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On Media Day, the Brooklyn Nets draw big; Durant casually describes easy decision to choose Brooklyn

It really is remarkable, how the Brooklyn Nets put themselves in a position to go to the next level, and the coveted players took that in hand.

Check out (rehabbing) Kevin Durant at 7:46 in this video, before a huge audience on Media Day yesterday,when asked how seriously he took the other teams with sufficient cap space--Los Angeles Clippers, his own Golden State Warriors, and the New York Knicks--before deciding on Brooklyn.

"I thought about it for a couple of seconds, to see how my life would look in all of those places for a minute," he said, "but ultimately I wanted to be here." The biggest reason was Nets coach Kenny Atkinson, with whom Durant had not spoken, but rather watched, on YouTube interviews.

He wanted to be closer to his family, and presumably in the nation's media capital. And with his friends, as Tom Dowd of explained it, 9/27/19, KYRIE IRVING, KEVIN DURANT, DEANDRE JORDAN TAKE THE STAGE AT BROOKLYN NETS MEDIA DAY:
In the middle of the night, the first hours of a soon-to-be Sunday morning — Kyrie Irving called it 4:16, but it was earlier for DeAndre Jordan out on the West Coast — the agreement that would spill out later that afternoon was reached.
“I mean, we were like, ‘Are you ready to do it?’ And everybody was like, ‘Yeah,’” said Kevin Durant. “I could try to think of something deeper, but it really wasn’t.”
Nets "culture"

The other players cited the Nets' young core and organizational culture, as well as staff they knew. Mike Mazzeo of Yahoo Sports cited the role of Atkinson and GM Sean Marks:
Everything the “Markinson” Nets had done to this point — preaching culture, family, continuity and player development ad nauseam — ended up paying off in the biggest way possible.
They turned late first-round picks Caris LeVert and Jarrett Allen into core pieces. They got to the playoffs with a team that many thought had no chance of getting there heading into last season. And they got their books in order.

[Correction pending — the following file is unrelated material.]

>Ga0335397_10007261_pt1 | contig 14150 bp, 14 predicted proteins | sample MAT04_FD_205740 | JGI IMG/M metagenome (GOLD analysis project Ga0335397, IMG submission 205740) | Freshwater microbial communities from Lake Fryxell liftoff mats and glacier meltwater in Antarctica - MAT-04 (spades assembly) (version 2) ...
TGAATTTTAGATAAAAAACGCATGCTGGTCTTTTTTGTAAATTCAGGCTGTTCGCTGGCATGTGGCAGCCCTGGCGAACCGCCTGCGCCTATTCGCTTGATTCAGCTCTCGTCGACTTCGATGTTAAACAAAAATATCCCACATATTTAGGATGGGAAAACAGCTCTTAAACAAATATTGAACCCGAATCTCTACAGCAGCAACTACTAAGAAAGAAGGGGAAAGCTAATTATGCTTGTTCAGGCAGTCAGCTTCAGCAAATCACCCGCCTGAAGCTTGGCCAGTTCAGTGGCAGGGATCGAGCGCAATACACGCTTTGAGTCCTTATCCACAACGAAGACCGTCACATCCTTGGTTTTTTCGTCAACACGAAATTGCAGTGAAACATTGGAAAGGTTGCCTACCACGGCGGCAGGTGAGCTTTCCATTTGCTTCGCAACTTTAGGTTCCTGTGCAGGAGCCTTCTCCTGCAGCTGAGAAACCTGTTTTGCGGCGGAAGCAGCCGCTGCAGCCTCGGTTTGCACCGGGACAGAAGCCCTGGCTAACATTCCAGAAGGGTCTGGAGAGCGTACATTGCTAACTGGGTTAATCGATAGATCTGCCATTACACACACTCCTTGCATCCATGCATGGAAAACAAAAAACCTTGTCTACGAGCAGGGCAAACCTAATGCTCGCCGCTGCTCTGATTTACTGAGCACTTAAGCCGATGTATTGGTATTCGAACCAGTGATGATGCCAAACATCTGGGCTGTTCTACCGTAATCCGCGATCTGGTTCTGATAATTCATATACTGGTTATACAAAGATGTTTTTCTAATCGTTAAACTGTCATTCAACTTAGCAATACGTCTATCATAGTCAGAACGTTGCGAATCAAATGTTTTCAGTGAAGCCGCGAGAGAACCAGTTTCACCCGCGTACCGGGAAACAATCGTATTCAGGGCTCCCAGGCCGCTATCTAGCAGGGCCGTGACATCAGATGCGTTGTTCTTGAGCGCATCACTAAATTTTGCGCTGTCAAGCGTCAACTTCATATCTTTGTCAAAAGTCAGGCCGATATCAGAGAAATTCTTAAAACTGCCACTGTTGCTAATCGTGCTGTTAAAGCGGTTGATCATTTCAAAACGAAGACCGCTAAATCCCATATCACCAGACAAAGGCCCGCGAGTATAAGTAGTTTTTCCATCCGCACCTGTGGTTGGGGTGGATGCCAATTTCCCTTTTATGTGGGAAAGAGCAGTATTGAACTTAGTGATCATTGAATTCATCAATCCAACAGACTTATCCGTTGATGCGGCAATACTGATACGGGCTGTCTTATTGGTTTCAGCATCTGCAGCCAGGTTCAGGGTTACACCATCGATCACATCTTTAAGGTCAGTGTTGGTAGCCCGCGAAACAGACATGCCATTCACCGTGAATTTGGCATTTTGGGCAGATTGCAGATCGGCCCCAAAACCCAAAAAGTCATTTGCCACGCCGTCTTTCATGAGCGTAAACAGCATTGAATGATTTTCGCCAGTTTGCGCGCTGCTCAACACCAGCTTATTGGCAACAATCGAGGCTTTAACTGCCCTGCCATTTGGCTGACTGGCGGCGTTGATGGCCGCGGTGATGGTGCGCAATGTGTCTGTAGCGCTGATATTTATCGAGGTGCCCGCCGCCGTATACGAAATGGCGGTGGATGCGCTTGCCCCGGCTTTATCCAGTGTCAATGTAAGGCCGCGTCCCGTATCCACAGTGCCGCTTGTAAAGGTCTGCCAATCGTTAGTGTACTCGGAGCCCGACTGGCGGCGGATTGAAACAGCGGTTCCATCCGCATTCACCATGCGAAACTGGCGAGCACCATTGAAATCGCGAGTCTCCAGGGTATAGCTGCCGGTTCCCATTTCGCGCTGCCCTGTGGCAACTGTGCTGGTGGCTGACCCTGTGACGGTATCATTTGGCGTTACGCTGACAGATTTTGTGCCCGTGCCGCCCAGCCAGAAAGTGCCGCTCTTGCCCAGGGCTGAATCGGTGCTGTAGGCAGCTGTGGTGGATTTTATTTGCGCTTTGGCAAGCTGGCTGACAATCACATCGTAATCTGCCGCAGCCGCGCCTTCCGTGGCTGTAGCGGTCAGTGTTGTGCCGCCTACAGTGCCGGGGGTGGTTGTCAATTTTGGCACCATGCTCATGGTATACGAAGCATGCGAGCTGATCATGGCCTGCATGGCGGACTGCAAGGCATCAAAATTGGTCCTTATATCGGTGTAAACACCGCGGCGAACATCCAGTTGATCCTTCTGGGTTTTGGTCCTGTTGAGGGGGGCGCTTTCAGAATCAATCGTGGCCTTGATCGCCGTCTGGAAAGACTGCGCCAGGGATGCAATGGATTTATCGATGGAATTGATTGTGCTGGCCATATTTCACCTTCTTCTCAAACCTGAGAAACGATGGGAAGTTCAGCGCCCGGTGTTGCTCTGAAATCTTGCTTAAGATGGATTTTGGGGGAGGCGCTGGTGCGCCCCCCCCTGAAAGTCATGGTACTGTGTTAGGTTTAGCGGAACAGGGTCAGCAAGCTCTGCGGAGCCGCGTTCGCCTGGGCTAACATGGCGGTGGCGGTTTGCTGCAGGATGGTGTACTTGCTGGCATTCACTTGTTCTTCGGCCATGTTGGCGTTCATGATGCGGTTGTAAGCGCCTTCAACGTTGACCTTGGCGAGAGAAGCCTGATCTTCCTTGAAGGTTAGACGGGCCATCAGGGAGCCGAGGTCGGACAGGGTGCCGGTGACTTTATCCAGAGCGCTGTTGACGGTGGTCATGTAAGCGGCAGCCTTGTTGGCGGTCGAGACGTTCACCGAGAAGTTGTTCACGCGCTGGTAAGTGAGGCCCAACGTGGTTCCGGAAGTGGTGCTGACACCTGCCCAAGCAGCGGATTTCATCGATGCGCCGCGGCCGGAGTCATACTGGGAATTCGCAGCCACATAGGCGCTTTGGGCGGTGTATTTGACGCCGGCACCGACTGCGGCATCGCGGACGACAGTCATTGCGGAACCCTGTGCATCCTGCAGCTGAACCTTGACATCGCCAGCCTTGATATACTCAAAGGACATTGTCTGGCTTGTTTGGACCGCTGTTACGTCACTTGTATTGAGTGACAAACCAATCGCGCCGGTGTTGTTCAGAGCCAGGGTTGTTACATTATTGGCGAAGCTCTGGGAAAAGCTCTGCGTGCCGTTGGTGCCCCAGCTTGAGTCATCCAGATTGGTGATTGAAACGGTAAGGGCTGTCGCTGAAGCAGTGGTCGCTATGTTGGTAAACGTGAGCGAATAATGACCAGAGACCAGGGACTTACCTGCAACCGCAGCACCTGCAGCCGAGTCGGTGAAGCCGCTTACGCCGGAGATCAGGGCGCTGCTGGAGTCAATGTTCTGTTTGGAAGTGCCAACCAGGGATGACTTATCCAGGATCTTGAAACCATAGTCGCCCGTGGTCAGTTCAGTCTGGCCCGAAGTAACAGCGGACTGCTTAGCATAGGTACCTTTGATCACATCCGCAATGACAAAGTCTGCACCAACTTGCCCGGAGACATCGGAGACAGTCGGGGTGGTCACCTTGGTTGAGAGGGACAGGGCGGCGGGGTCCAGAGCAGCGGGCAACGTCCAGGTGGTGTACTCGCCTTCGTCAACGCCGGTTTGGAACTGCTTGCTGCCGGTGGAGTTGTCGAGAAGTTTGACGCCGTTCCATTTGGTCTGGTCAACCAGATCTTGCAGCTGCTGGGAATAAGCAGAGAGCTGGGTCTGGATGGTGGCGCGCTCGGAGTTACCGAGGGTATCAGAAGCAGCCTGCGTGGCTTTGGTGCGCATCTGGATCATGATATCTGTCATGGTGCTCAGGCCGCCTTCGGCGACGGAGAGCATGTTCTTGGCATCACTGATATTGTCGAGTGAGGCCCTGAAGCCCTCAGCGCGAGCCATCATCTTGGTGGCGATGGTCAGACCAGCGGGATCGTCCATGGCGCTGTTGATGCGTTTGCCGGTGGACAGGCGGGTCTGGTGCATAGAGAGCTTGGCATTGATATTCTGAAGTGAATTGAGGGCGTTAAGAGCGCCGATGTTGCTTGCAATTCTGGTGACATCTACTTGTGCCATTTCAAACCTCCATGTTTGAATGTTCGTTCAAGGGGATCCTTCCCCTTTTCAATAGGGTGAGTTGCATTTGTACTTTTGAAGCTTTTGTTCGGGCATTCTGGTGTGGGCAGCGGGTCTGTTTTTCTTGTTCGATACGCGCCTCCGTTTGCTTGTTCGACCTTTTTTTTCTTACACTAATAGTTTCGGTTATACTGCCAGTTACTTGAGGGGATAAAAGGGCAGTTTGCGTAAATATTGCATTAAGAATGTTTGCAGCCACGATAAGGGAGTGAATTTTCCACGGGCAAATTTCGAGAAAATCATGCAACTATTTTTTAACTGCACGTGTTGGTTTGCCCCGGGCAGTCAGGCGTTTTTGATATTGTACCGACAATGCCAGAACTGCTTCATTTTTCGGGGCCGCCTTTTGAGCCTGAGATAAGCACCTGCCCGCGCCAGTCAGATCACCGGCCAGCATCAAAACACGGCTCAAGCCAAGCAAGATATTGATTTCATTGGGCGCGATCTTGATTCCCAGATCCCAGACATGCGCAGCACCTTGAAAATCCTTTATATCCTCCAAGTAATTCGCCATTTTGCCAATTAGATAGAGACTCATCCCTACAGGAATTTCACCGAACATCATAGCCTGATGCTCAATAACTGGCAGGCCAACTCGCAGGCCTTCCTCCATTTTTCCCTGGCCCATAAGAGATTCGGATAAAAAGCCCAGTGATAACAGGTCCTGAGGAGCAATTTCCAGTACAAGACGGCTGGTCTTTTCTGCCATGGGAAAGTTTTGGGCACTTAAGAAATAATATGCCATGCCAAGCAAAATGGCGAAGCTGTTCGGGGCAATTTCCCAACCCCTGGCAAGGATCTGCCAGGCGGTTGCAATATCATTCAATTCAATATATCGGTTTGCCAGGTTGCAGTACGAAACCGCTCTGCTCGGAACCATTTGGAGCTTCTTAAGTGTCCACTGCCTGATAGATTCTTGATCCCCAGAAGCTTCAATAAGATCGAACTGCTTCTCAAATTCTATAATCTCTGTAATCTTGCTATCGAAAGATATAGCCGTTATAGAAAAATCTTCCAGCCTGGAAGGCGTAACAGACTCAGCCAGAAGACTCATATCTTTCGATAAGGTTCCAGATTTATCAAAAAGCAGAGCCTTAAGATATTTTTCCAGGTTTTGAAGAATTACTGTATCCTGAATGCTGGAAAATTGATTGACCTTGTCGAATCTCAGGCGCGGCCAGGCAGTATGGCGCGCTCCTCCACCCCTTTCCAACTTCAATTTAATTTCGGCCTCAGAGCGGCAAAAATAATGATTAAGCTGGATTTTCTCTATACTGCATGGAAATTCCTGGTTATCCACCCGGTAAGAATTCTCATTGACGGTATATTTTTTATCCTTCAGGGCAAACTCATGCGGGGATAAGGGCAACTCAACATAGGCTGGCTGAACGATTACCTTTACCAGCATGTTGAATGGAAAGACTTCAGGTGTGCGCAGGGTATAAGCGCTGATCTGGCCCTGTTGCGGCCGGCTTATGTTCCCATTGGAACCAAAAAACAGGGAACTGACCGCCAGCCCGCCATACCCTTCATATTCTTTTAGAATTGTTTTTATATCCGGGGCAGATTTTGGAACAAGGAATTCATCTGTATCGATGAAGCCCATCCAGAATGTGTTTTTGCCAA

At NetsDaily, Anthony Puccio elaborated on that:
The Nets take pride in the family-first identity they’ve established. When they sign a new player, they immediately send an arrangement of flowers to the family of the player as a welcoming gift. When they draft a young player out of college or from overseas, oftentimes they’ll bring the parents in and reassure them in terms of plans for their future and getting acquainted with the city.
This isn’t something that formed overnight. From the moment Sean Marks took over, the first thing he mentioned was family values. The Nets’ rise has been centered around the cohesive identity they’ve built – and something they’ll have to continue building having lost eight players from last year’s roster.
“They reached out to my family as soon as I committed and it felt like they were very inclusive with everything that they had going on here and it was just a step away from being at home and they made me feel as comfortable as I could as well as reaching out to KD and DJ and all those other guys on the team to make sure that they know what’s going on, that this is for the future. We’re here to build,” said Irving.
NetsDaily's Bob Windrem (aka Net Income) raved, in MEDIA DAY: When your reality exceeds your dreams...:
You simply can’t compare this year’s Media Day to those in the past —and we’ve been to more than a decade’s worth. The reporters and camera crews were more plentiful and the scene was more like a festival than a promotional event. All smiles all around.
And as a fan, we say, Good for us! This was a special day in the history of the franchise. Sure, no games have been played, won or lost. Sure, Durant may be out the year. Sure, Wilson Chandler and Rodions Kurucs have “issues.” But Kevin Durant is a Net, god dammit, Kyrie Irving is a Nets, god dammit, and that is just great ... and now we know, very, very real.
Words of caution

James Hebert of CBS Sports offered a word of caution, having to involve new players:
This is the time of year, however, when everybody raves about their teammates. "Spencer [Dinwiddie], Caris [LeVert] and Kyrie, it's like art the way they play," forward Wilson Chandler said, extolling the virtues of having multiple playmakers, but a skeptic could argue that it will be difficult for the three of them to play together. A skeptic could also scoff at [DeAndre] Jordan's assertion that he and [Jarrett] Allen, who will compete for the starting center spot, will be fine with however it shakes out.
And for those who wonder about Irving's disappointing performance last year for the Boston Celtics, he acknowledged, as ESPN reported, that he lost focus on basketball after his grandfather died, and he didn't grapple with it psychologically.

Irving did tell Nets' brass he planned to come to the Nets as a package.